Ginger and Linda
I saw you on the day you were born. A beautiful soul entered my life. Two days after my Bonnie left me and after my 16-month battle with Lymphoma, Ginger was there to put my heart back together. My brother’s Maggie had a litter. I knew nothing about border collies, but I hit the jackpot. Endless games of fetch and wonderful days of training were in store. Ginger had all the best qualities you could ever ask for in a dog and not a bad habit ever. She was free in the house before she was one and was house-trained in less than a week.
Ginger was my pride and joy. She was an angel from day one. Her temperament was amazing but her health—that was a challenge. We saw a specialist to correct her bite. I never knew to check for that. Luckily after removing two baby teeth, her adult teeth came in and didn't create more problems. Puppy kindergarten, Manners One, Manners 2, CGC prep class, Pre Agility, Tricks, Agility... all were the best days! How smart she was. Talking to Ginger was like speaking to a human, but much better!
New Year’s Day 2010. As I sat exactly where I am seated right now, Ginger within eyesight from the desk chair. I witnessed the most horrific thing I've ever seen. My Ginger began to convulse and shake and twitch. Little did I know I would witness this over and over and over until I was almost insane. Many nights were spent in the hospital, but Ginger always pulled through. She was my miracle dog. God granted her this life to teach me about faith. She had a seizure in every room of my house before we finally got the right combination of medicine to gain control of this wretched disease. I was terrified to leave her alone. Epilepsy is relentless.
I was always there for her. I could anticipate a seizure and kept her safe countless times. When we added Potassium Bromide the grand mal seizures
finally stopped in 2011. God knew I couldn't take much more. After that, a focal seizure once in a while was nothing compared to what we had endured. Sure, they were still frightening, but I was always one step ahead of her and caught her every time before she fell down the stairs, ran into a wall, or crashed into the furniture. My life changed and I made sure she got her medication on time. I never left her for more than 4 hours and never left her at night. Every hour of every day revolved around when Ginger was spunky and ready to PLAY BALL. My life was hers. I beamed with pride as we set out every day on our countless walks through the neighborhood. Ginger, never on a leash, under my total voice control. People would comment, "That's the best-trained dog I've ever seen". My heart would soar with joy. I never regretted a single sacrifice. We had a wonderful life. I knew deep down she would not live as long as most border collies. Ginger had so many friends. She loved everyone and had not a single mean bone in her body. She was pure love.
Four months before she died, a feeling came over me. I knew she was going to leave me. I kept telling my friend. I could see her aging before my eyes and could detect the slightest hind end weakness. A blood test to check her medication levels revealed she was in the therapeutic range.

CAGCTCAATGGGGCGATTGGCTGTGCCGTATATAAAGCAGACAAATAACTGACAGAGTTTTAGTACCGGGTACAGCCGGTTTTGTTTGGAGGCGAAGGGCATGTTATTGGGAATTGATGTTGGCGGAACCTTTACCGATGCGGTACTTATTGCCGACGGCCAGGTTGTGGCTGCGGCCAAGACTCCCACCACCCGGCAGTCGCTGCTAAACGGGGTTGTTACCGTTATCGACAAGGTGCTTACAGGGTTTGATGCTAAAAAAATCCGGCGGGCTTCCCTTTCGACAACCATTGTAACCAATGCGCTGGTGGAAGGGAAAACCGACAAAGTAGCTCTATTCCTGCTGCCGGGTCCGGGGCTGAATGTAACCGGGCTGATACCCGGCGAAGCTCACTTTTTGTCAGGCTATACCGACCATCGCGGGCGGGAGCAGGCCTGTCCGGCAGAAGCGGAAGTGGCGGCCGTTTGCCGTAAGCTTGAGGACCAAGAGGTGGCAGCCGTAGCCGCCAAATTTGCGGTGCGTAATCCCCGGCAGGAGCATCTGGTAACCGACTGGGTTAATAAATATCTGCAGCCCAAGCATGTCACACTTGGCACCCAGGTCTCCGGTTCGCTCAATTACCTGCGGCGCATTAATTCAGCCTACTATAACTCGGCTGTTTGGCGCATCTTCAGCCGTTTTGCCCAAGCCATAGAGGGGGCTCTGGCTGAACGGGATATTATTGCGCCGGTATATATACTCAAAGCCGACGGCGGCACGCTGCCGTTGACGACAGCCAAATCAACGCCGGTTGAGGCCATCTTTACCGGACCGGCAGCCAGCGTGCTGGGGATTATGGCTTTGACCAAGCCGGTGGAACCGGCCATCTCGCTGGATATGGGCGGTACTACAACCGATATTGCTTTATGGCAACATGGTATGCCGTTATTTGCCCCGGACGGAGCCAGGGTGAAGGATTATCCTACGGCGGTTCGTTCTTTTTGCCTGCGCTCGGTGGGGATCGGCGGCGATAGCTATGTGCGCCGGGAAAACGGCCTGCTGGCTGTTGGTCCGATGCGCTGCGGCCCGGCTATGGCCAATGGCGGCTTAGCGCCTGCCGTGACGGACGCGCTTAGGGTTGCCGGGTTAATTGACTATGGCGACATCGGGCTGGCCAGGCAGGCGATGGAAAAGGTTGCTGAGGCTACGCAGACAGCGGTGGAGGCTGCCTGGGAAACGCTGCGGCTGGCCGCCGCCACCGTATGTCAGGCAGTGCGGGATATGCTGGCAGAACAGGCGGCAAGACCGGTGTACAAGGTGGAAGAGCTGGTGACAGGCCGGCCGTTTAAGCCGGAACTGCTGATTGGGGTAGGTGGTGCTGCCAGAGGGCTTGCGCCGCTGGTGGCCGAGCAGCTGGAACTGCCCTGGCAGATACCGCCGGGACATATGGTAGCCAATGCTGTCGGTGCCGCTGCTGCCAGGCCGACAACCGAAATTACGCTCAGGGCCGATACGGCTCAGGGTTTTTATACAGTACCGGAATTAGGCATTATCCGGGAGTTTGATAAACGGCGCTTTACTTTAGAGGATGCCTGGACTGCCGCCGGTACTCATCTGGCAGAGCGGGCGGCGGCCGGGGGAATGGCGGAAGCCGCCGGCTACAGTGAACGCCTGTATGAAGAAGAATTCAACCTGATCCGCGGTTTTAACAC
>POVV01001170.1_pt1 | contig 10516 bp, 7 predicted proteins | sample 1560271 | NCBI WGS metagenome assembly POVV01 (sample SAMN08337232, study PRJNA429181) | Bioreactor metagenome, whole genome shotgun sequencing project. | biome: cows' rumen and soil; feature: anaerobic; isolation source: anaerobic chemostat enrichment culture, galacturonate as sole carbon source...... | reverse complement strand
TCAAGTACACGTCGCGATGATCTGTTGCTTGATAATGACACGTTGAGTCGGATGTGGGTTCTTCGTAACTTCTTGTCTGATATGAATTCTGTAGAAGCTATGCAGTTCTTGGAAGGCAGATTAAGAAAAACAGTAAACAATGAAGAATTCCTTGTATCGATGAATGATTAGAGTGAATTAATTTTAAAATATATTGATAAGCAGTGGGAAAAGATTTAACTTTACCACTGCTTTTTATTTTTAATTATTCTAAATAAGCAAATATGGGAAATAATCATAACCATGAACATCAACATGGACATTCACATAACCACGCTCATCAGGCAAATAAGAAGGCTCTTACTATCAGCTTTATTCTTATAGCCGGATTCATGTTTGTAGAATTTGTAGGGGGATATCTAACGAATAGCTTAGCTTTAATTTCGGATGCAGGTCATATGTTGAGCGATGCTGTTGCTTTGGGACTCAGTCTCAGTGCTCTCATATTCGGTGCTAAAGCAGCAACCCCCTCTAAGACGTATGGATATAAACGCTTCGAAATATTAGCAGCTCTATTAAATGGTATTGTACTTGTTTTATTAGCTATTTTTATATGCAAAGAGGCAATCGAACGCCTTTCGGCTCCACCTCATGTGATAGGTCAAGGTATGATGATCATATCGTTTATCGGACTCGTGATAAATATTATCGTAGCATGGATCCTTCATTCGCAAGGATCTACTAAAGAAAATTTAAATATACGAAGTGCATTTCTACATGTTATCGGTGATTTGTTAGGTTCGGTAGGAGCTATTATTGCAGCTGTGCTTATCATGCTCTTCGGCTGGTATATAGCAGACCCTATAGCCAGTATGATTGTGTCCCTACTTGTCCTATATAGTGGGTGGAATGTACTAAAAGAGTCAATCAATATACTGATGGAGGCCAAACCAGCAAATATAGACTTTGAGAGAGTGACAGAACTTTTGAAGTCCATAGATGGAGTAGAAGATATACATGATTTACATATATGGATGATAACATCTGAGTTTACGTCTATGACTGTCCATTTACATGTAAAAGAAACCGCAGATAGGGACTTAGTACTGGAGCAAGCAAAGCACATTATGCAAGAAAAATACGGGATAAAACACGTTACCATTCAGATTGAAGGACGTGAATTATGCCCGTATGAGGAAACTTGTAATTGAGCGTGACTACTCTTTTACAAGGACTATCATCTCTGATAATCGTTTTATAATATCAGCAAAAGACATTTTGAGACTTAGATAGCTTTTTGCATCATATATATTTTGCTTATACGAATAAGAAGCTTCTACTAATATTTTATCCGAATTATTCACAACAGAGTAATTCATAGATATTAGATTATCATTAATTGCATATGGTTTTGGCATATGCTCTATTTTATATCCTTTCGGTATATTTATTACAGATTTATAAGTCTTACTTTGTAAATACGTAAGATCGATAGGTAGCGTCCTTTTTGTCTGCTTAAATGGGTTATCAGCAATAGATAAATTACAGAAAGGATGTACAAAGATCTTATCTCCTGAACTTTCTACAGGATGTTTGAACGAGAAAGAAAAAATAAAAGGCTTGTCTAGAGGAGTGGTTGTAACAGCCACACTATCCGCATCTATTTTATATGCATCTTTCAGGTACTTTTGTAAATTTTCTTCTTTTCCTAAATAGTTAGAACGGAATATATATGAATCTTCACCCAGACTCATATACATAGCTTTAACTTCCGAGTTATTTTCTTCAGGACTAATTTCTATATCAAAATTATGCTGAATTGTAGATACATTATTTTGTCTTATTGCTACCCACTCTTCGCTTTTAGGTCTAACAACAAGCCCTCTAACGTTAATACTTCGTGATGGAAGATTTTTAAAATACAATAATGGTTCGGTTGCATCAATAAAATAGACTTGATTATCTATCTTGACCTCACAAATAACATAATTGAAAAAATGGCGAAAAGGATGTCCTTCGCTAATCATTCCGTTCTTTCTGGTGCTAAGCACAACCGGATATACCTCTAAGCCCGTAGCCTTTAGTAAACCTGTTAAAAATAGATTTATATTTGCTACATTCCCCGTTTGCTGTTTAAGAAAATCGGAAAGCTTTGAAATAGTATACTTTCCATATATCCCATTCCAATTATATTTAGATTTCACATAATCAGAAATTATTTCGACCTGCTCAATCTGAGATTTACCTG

The Christmas of 2016, Ginger was so lively and so much fun. It was as if she was giving me one last Holiday to savor forever. New Year's Day 2017 I snapped a photo of my best girl that captured the gray and old age in my perfect puppy.
The week leading up to her death was like a slow-motion nightmare, yet I remained calm and serene. Every day was spent taking her back and forth to the vet and then to specialists, including a neurologist. One morning Ginger had a bloody nose and the next morning she could not walk. There was no improvement and she progressively became worse. I carried her and she slept next to me like she had her entire life. At first it was thought Ginger had Lyme disease but eventually the neurologist concluded my dog suffered from cervical and possibly brain disease. I brought her home for one more night. Her friends came by to say so long. She feasted on organic chicken tenders. I stayed by her side, never leaving her for a second.
That morning, Friday, January 13, 2017, I carried Ginger one last time to my car. Alone with my dog, to the vet I drove. I danced around the waiting room singing to her. The love of my life, how can you go? "Get well, get well soon, I want you to get well" (the song from an old Seinfeld episode). I give myself credit for actually being able to find humor in the most horrific day of my life. I had lost my dad, brother, mother and my Bonnie all before this. The days, weeks, months and years since Ginger left turned out to be worse. I felt lost and alone without any purpose. EMPTY and BROKEN.
The day Ginger left the earth, part of me left with her. There were times I thought I might have to be committed, that's how much it hurt. I would walk in the door and my life was no more.
Somehow the gift of empathy gets me through the day. To reach out and console others when they are suffering in pain, to let them know they are not alone. Losing my Ginger broke me in two, but made me more loving, more caring and maybe someday, stronger. She made me better. She was my love. Love never dies. And Ginger lives forever in my perfectly broken heart.
Lindy and Maggie
Can you relate to Lindy and Maggie's story?
Walter Stoffel is a substance abuse counselor and GED teacher in correctional facilities. When not behind bars, he likes to read, travel, work out and watch bad movies. Major accomplishment : He entered a 26.2-mile marathon following hip replacement surgery and finished—dead last. The author currently lives with his wife Clara, their dog Buddy (another rescue), and cat Winky (yet another rescue).
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